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SOURCE Outten & Golden LLP; MALDEF
NEW YORK, July 9, 2014 /PRNewswire/ -- A class action lawsuit accuses insurer Northwestern Mutual of illegally rejecting qualified non-U.S. citizen job candidates without permanent resident visas, a legal team of Outten & Golden LLP and the Mexican American Legal Defense and Education Fund (MALDEF) announced today.
Filed in New York federal court, the first-impression alienage discrimination lawsuit alleges that Northwestern Mutual blocked Ruben Juarez, a 25-year-old honors college graduate, from receiving a financial representative internship in violation of 42 U.S.C. 1981.
A resident of Yonkers, N.Y., Mr. Juarez graduated summa cum laude from Lehman College, a liberal arts college within the City University of New York, with a Bachelor of Science in Accounting in May. He is authorized to work in the U.S. through DACA, the federal government's immigration program for undocumented youth created by Executive Order of President Obama, through which he obtained a Social Security number and a work permit.
Mr. Juarez is represented by Adam T. Klein, Ossai Miazad, Lewis M. Steel, and Michael N. Litrownik, of Outten & Golden LLP, in New York, and Thomas A. Saenz, Victor Viramontes and Maribel Hernandez Rivera, of the Mexican American Legal Defense and Education Fund, of Los Angeles and Washington, D.C.
In June 2012, President Obama announced that the U.S. Department of Homeland Security would no longer deport certain young immigrants under DACA. DACA's purpose, as explained by the president, is to "[stop] expel[ling] talented young people, who … [have] been raised as Americans; understand themselves to be part of this country … [and] who want to staff our labs, or start new businesses, or defend our country."
In September 2012, Mr. Juarez applied for and was granted DACA status the following month. He also was granted a Social Security number. As of Feb. 6, 2014, the federal government had approved more than 500,000 requests for DACA.
On Oct. 6, 2013, a Northwestern Mutual recruiter invited Mr. Juarez to an information session at the company's offices in Stamford, Connecticut. On Dec. 11, 2013, Mr. Juarez was interviewed and Northwestern Mutual expressed strong interest in hiring him. The company asked Mr. Juarez for verification documents. He provided a valid federal Employment Authorization Document (EAD) work permit and his Social Security number. A company representative then asked Mr. Juarez whether he had a "green card" or whether he was a U.S. citizen. Mr. Juarez responded that he had DACA status and an EAD and explained that he was authorized to legally work in the United States.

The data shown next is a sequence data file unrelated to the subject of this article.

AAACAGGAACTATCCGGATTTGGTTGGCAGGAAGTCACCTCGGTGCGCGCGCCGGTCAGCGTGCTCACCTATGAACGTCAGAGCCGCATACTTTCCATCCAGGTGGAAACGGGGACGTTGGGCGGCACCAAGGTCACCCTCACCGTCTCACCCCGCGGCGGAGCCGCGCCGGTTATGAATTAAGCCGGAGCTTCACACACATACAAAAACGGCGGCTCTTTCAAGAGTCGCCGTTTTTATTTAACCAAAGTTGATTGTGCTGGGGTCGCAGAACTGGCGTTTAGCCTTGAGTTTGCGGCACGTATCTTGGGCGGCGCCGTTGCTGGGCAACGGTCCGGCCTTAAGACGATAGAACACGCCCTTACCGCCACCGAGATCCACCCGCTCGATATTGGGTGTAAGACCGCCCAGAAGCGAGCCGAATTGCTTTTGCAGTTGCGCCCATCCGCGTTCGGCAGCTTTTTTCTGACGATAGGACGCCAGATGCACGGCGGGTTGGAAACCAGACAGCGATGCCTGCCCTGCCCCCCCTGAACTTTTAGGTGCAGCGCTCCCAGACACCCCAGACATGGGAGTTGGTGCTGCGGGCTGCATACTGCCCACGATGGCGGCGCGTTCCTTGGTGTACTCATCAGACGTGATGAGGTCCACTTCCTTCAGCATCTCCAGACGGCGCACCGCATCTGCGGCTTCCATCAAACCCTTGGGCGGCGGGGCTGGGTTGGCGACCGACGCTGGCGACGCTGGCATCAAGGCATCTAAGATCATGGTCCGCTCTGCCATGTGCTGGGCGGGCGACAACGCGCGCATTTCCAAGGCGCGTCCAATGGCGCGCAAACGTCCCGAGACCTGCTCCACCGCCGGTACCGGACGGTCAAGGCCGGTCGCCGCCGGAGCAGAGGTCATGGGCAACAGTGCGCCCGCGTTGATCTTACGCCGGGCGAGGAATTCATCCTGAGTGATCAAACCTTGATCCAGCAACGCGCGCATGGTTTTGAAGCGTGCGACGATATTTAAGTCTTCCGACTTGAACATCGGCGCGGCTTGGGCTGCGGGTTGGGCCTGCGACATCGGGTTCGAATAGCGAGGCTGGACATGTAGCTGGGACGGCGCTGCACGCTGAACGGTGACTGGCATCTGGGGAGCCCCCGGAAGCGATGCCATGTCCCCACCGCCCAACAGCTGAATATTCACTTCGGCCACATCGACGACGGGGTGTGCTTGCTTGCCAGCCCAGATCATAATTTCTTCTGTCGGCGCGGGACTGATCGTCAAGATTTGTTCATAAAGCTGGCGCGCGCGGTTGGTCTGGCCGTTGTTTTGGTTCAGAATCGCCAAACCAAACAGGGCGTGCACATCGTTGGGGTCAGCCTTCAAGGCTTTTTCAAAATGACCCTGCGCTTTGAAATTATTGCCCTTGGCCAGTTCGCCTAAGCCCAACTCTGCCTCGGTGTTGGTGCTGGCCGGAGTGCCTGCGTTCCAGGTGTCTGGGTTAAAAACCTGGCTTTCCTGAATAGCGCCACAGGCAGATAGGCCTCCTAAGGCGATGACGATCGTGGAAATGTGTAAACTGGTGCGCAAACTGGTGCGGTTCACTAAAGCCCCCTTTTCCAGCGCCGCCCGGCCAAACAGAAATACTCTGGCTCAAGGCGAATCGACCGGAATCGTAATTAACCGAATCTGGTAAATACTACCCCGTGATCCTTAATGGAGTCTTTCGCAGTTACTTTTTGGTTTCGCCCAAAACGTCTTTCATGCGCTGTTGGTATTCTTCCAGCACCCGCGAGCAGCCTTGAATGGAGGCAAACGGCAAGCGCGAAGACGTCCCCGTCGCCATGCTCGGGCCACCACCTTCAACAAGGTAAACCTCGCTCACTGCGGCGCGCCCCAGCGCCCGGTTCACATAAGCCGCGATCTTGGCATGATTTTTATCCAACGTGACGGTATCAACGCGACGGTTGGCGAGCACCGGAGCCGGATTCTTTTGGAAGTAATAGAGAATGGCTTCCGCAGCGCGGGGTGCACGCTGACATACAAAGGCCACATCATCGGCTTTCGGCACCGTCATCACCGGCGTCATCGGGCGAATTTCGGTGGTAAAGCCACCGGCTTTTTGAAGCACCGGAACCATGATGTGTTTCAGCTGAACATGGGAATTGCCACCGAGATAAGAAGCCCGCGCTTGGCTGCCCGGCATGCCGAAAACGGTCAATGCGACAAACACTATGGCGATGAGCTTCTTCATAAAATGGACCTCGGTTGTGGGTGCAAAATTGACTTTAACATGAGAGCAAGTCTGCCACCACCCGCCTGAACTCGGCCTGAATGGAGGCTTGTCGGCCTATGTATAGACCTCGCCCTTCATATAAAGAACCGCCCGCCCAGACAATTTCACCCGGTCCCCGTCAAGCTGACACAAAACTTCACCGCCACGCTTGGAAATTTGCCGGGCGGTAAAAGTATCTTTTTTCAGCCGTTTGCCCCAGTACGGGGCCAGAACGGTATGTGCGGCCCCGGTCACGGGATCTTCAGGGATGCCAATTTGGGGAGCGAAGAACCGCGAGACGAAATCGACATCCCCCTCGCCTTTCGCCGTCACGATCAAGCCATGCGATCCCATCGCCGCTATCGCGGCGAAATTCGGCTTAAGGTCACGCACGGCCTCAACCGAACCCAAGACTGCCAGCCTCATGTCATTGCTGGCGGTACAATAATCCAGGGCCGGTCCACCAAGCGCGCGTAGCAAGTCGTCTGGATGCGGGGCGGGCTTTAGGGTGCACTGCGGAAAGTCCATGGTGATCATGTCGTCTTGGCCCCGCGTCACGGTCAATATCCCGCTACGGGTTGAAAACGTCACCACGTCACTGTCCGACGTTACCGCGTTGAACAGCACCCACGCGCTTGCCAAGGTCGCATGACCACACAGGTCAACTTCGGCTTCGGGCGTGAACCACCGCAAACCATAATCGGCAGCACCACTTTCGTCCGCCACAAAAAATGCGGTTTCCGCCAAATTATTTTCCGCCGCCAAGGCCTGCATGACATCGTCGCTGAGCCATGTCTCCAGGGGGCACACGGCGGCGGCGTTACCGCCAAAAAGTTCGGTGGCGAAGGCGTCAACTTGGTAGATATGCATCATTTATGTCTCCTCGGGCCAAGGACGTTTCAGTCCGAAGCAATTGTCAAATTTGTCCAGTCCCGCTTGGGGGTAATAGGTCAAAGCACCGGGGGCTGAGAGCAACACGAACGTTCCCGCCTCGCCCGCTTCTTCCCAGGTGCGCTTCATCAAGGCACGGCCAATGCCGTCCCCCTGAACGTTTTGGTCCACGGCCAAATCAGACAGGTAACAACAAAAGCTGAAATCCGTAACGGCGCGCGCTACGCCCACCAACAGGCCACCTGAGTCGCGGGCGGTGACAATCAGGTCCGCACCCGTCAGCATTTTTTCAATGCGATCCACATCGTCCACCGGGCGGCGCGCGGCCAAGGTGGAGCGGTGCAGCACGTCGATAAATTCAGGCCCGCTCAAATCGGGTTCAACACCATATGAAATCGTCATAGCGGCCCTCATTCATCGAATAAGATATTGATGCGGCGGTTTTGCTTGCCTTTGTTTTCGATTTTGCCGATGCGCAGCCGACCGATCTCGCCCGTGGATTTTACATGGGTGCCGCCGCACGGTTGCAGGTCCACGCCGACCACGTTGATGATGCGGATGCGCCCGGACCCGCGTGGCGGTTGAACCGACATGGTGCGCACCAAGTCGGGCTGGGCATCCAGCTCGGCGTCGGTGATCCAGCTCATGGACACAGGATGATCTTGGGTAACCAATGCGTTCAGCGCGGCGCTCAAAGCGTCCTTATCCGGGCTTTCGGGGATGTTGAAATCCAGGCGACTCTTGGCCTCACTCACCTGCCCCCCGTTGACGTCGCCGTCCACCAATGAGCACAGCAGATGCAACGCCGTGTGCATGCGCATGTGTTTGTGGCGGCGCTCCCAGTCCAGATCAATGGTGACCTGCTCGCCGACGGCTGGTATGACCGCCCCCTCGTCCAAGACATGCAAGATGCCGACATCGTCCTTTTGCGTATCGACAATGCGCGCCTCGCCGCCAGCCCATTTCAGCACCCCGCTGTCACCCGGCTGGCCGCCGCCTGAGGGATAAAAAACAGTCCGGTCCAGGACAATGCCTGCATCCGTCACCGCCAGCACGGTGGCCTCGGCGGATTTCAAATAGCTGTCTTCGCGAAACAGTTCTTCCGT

When Northwestern Mutual learned that Mr. Juarez was not a U.S. citizen and did not have a green card, it blocked him from receiving a job offer and informed him that he did not meet their immigration status requirement, the lawsuit asserts.
Adam T. Klein, of Outten & Golden, said, "Northwestern Mutual recognized that Ruben Juarez is an extraordinary prospective hire with an exemplary record and a promising future, but the company's hiring policies and human resource personnel do not comply with federal law. We hope this lawsuit prompts necessary policy changes at Northwestern Mutual."
Victor Viramontes, of MALDEF, said, "This lawsuit should serve as a warning that employers cannot pick and choose which verification documents or residency histories they will accept from a prospective employees who are otherwise excellent employment candidates and meet their obligations under the law."
Thomas A. Saenz, president and general counsel of MALDEF, said, "With its wrongheaded hiring restrictions, Northwestern Mutual has not only cut itself off from some of the most entrepreneurial potential agents available, but has plainly and publicly violated the law in disqualifying work-authorized immigrants from joining the company. The right to contract free of irrational bias and discrimination is a bedrock principle of American law."
The legal team for Mr. Juarez will seek to have the lawsuit certified as a class action to include persons living in the U.S. who were legally authorized but denied the right to work at Northwestern Mutual since July 9, 2010. The lawsuit seeks a declaratory judgment that the company's hiring practices are unlawful, back pay and damages, court costs, and attorneys' fees.
42 U.S.C. 1981 guarantees to persons in the United States the right to enter into contracts. The statute was passed right after the end of the Civil War, and lay dormant until the 20th century because the Supreme Court had ruled the civil rights acts passed by the Reconstruction era Congress applied only to public, rather than private acts.
The case is "Ruben Juarez, et al. v. The Northwestern Mutual Life Insurance Company, Inc.," Case No. 14-cv-5107 in the U.S. District Court, Southern District of New York. More information about the case is available at http://northwesternmutualdiscrimination.com.
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